Unraveling the complexity to observe associations between welfare indicators and hair cortisol concentration in dairy calvesTamminen, Lena-Mari; Keeling, Linda; Svensson, Anna; Briot, Laurie; Emanuelson, Ulf
Using levels of the stress hormone cortisol as an indicator for welfare is a common, but debated practice. In this observational study, hair cortisol concentration (HCC) of samples from 196 dairy calves from 7 to 302 days of age collected from 12 Swedish farms was determined using a commercially available ELISA. An assessment of animal welfare, assessed using animal-based indicators, was performed on the day of sampling. First, methodological factors with the potential to impact HCC and the effect of age were analyzed using generalized additive models. This revealed a significant peak in hair cortisol in young calves (around 50 days of age) and an association between fecal contamination of hair samples and the level of cortisol extracted. Second, associations between welfare indicators and HCC were explored using cluster analysis and regularized regression. The results show a complex pattern, possibly related to different coping styles of the calves, and indicators of poor welfare were associated with both increased and decreased hair cortisol levels. High cortisol levels were associated with potential indicators of competition, while low cortisol levels were associated with the signs of poor health or a poor environment. When running the regularized regression analysis without the contaminated hair samples and with the contaminated samples (including a contamination score), the results did not change, indicating that it may be possible to use a contamination score to correct for contamination.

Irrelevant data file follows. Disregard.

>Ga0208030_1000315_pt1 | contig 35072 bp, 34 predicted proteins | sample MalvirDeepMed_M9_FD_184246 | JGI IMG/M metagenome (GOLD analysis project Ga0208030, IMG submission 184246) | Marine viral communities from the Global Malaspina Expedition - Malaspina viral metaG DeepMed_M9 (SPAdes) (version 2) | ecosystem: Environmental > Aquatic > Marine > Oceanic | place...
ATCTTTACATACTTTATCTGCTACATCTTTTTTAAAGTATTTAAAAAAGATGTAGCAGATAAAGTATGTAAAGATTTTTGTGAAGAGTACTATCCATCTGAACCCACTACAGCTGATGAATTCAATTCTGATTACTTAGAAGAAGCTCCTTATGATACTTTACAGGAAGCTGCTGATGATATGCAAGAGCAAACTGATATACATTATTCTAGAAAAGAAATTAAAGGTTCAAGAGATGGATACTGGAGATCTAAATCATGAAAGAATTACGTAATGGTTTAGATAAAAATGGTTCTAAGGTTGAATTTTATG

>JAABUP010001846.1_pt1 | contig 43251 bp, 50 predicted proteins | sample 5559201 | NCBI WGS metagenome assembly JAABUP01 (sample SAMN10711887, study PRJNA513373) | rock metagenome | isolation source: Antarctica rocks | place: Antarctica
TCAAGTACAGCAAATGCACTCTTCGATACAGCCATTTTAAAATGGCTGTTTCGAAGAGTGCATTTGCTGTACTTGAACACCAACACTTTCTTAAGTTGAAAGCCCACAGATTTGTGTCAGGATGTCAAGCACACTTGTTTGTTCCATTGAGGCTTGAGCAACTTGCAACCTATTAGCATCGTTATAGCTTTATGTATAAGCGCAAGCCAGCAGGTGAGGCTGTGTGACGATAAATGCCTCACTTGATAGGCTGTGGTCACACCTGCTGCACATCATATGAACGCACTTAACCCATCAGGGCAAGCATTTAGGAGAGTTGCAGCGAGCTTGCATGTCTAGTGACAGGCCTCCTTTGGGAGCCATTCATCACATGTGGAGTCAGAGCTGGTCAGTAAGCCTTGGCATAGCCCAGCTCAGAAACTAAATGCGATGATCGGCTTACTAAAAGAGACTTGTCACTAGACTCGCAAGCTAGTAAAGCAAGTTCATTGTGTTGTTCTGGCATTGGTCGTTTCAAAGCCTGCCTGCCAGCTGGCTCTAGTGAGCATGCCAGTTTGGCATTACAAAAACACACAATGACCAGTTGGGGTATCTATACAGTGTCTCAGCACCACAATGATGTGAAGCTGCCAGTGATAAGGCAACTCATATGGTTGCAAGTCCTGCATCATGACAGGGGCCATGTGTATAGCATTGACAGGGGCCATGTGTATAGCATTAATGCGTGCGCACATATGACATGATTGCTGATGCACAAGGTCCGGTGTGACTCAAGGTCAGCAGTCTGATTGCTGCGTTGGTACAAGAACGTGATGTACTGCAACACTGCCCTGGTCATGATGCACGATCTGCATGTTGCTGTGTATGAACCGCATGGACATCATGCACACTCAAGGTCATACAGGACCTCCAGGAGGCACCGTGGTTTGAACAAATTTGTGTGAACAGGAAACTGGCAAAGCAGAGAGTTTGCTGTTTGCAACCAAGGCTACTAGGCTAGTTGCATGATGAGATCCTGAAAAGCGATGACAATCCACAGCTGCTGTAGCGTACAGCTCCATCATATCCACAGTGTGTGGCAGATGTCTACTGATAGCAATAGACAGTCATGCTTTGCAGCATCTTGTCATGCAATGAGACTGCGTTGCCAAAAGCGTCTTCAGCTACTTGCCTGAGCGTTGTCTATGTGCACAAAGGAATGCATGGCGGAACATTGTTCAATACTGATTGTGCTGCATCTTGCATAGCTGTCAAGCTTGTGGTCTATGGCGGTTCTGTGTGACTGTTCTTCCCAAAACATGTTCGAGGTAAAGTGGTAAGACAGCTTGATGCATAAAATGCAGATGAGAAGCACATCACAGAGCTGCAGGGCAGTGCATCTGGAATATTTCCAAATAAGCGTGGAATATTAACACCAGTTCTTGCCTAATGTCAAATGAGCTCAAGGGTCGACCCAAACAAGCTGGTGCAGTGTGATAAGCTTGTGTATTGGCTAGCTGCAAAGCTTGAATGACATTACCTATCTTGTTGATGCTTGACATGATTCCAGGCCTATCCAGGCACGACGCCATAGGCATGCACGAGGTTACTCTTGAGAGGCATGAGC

Published inFrontiers in animal science
2021, volume: 2, article number: 793558
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